Born in 1965 in Germany and after finishing my school years, I decided in 1987 to emigrate in search of sun. So I arrived by train in Spain and not only found sun, but also a husband and work. I started working as an editorial assistant and later editor for children’s books at a Spanish book club and left the company in 1997 to work as editor-in-chief at the publisher Ediciones B. Ten years after, I decided to start my own business, the literary agency ST&A (www.stasociados.com). My agency is dedicated to representing international publishers for the Spanish-language market, as well as offering translation rights of Spanish and Portuguese authors for international markets. The agency’s catalog covers all genres, from thrillers and contemporary literature to non-fiction and children’s books. I live with my husband Ignacio and my 18 year-old-son Johannes in Barcelona.
What is a typical working day for you?
I start work at 7.30am responding to emails I have received during the night from my co-agencies in China, Korea, New Zealand and South America. Our correspondence is about our latest book deals, details of contracts and information about the books we handle. Later in the morning I do conference calls with my clients and representatives and leave the office to meet some of my Barcelonese publishers to present our newest authors and rights lists. Each day, from 14.00 to 15.30 p.m. I make a break for lunch and do a one-hour walk along the beach – my office is quite close to the city beach of Barcelona. I continue work in the afternoon updating my website, sending book information to my clients, phoning my authors or associated literary agencies, working on contracts, negotiating book sales, or skyping with colleagues. I work until 7.00pm, but after work I always find some time to read manuscripts.
What are your three favourite books of all time – and why?
The Castle by Franz Kafka – a novel about frustration, bureaucracy and courage. Although unfinished and written during his illness in 1922, I consider it Kafka’s most emotional and brilliant novel.
The World According to Garp by John Irving – a non-realistic story that makes me laugh about surreal situations and tragedies. I consider John Irving an example of overcoming: being dyslexic, he is an excellent writer.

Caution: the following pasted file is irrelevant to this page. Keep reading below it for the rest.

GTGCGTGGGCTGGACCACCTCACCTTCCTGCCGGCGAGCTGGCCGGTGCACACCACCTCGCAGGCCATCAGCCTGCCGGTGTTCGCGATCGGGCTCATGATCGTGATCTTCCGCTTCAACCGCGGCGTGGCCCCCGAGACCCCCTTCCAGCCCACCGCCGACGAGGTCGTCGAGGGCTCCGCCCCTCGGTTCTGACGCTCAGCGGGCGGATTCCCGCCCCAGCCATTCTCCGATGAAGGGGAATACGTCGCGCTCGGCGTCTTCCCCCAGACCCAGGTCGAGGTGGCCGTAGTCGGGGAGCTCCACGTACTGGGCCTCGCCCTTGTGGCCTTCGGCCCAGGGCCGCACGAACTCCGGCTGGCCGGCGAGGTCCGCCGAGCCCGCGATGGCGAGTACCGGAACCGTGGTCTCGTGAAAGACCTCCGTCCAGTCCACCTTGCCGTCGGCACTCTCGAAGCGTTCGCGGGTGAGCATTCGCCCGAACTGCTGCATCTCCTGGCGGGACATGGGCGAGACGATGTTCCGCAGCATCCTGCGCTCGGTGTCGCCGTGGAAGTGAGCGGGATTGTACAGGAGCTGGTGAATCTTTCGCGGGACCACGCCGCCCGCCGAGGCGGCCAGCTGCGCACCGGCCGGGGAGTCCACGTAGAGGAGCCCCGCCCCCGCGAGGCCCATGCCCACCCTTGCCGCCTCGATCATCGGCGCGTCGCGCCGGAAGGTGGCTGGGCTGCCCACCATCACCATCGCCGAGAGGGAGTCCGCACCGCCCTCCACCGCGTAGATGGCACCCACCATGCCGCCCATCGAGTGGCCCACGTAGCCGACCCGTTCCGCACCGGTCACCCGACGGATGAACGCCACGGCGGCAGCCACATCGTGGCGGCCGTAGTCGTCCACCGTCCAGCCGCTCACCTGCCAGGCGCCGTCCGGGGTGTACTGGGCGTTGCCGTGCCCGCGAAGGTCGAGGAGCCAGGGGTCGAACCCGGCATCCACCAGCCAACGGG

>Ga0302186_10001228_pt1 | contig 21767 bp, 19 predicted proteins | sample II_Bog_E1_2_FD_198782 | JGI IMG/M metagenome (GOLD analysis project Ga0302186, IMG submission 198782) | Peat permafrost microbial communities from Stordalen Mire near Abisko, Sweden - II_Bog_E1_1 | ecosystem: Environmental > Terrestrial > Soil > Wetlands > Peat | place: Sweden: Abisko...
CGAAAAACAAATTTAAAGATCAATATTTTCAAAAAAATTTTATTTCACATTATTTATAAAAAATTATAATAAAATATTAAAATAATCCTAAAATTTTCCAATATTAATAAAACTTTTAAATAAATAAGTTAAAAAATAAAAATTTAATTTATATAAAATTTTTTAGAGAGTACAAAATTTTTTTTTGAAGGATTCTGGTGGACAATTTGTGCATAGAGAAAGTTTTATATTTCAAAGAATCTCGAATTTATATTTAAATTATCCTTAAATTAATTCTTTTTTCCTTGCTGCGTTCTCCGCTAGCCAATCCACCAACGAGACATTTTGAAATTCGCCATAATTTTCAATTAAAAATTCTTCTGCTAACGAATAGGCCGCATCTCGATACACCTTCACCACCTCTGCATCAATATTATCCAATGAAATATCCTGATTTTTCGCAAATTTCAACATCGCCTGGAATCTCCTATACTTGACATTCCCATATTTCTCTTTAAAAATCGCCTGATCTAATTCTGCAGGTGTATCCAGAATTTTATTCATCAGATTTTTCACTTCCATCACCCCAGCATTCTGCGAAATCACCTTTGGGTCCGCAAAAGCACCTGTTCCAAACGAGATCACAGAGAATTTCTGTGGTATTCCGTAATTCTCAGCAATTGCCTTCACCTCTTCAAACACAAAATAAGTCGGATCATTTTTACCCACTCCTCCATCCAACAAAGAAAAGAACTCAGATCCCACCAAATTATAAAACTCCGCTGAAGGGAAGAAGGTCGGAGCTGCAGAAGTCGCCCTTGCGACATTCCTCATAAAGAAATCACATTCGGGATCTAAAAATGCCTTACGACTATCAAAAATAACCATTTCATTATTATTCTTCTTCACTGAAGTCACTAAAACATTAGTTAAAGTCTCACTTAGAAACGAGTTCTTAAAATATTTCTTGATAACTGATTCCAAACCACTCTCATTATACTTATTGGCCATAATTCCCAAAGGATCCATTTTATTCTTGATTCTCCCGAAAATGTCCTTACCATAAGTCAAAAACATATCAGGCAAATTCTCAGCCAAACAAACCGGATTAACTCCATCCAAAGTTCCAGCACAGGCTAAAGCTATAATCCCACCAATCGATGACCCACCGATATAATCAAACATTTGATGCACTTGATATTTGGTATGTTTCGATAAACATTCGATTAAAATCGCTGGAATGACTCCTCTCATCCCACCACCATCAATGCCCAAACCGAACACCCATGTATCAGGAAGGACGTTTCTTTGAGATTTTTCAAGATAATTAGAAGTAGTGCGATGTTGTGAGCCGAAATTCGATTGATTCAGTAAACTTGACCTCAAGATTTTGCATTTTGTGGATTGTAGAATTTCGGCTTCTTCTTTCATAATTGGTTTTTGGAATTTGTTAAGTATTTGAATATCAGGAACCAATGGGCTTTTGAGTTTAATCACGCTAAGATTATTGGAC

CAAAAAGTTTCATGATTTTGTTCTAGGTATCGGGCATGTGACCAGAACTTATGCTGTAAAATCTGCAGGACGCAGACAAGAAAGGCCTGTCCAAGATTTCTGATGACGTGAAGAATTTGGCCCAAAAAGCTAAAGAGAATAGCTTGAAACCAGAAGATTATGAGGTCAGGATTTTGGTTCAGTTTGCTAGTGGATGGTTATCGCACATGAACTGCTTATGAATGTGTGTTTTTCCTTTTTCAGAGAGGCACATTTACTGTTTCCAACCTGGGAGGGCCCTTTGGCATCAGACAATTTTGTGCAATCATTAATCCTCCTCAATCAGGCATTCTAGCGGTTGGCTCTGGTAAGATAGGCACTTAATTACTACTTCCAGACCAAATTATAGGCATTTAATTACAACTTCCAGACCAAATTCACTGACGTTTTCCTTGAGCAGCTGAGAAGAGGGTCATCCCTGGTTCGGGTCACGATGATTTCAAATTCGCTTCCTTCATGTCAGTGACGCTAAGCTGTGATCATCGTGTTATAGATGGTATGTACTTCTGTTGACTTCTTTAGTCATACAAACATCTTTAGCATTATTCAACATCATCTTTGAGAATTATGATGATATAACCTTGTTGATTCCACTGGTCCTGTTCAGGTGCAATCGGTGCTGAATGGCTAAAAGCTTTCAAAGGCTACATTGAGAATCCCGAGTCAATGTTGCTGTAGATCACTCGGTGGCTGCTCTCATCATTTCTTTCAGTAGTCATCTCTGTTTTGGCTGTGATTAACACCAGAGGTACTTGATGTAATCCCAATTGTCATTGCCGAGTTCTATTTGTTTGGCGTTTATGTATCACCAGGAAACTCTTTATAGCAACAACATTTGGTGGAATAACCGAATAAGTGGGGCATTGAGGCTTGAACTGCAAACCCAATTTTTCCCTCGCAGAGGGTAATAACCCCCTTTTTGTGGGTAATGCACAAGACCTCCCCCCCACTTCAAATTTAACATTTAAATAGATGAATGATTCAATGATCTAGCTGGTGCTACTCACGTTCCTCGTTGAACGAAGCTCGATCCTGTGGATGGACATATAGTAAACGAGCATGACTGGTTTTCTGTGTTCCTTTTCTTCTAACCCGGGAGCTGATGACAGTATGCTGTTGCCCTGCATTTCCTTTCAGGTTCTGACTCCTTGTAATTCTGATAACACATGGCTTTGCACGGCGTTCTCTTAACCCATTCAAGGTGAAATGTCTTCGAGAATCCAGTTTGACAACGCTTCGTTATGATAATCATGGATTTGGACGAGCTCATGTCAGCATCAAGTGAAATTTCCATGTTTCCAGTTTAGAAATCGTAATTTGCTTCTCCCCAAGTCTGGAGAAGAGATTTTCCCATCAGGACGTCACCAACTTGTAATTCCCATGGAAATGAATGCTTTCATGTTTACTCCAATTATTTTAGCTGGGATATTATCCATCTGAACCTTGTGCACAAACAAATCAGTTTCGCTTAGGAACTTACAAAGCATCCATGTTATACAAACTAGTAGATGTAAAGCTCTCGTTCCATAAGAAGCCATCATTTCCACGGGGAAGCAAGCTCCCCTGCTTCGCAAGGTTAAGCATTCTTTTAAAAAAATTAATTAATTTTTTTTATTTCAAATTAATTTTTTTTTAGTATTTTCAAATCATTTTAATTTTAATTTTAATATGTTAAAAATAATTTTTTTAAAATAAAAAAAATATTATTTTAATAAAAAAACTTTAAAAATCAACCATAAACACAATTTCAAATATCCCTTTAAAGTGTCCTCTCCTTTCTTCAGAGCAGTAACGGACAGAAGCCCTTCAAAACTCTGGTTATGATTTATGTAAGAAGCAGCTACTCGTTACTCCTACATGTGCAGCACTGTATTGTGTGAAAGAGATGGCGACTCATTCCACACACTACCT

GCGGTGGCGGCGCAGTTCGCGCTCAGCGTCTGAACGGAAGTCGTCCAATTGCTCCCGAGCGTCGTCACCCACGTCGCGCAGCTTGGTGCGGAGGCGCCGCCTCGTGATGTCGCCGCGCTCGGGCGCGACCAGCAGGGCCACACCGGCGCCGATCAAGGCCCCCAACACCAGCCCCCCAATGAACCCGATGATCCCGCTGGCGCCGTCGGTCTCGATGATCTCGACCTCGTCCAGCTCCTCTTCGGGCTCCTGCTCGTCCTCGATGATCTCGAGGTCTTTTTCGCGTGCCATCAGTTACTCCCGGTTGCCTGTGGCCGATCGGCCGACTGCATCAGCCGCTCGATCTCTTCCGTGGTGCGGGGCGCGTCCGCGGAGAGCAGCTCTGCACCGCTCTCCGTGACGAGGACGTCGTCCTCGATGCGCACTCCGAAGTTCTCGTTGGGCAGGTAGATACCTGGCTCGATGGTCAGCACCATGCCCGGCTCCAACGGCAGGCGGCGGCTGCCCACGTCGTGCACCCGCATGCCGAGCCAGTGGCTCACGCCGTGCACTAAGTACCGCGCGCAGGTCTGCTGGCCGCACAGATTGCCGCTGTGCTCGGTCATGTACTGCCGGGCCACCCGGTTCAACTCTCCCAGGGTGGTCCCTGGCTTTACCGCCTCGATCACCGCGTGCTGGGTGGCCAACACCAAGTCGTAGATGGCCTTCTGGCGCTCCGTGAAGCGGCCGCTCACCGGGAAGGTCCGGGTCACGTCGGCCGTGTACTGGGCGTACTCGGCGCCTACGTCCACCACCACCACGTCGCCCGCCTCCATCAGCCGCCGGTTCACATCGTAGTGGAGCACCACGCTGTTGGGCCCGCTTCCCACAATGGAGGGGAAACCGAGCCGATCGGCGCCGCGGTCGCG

O teu rosto sera o ultimo (Your face will be the last), by Joao Ricardo Pedro – the story of three generations using as background the recent history of Portugal. I love the combination of humor and drama mixed in this short, fast-reading book.
What author do you most admire and why?
I admire Joao Ricardo Pedro, author of ‘O teu rosto sera o ultimo’. When he lost his job as an engineer at a telecommunications company in Portugal, he decided that it was the best time to do what he always wanted to do: to write a novel.
Three years after making the determination to become a writer, Joao Ricardo Pedro has not only succeeded, but he has become the revelation writer of his country. His novel ‘O teu rosto sera o ultimo’ (Your face will be the last) won the 2012 Leya Award, the most prestigious prize in Portugal.
What tips would you give to aspiring writers?
Do not despair and be patient. Take the time to write and even to re-write your novel before completion. Ask many people with different literary tastes to read and think about your novel and don’t be afraid to accept their criticism.
What’s your most memorable experience at a literary event?
I had the good fortune to accompany the author Astrid Lindgren during her trip to Barcelona while she presented her autobiography some years ago. She wanted to take a souvenir from Spain and asked me to accompany her to buy blue booties. So we escaped for an entire afternoon shopping. Then 90 years old she loved fashion as much as her dearest character, Pippi Longstocking.
If a movie was made of your life, what three songs would you want on the soundtrack?
‘Theses boots are made for walking’ by Nancy Sinatra
‘Don’t give up’ by Kate Bush and Peter Gabriel
‘Barcelona’ by Freddie Mercury and Montserrat Caballé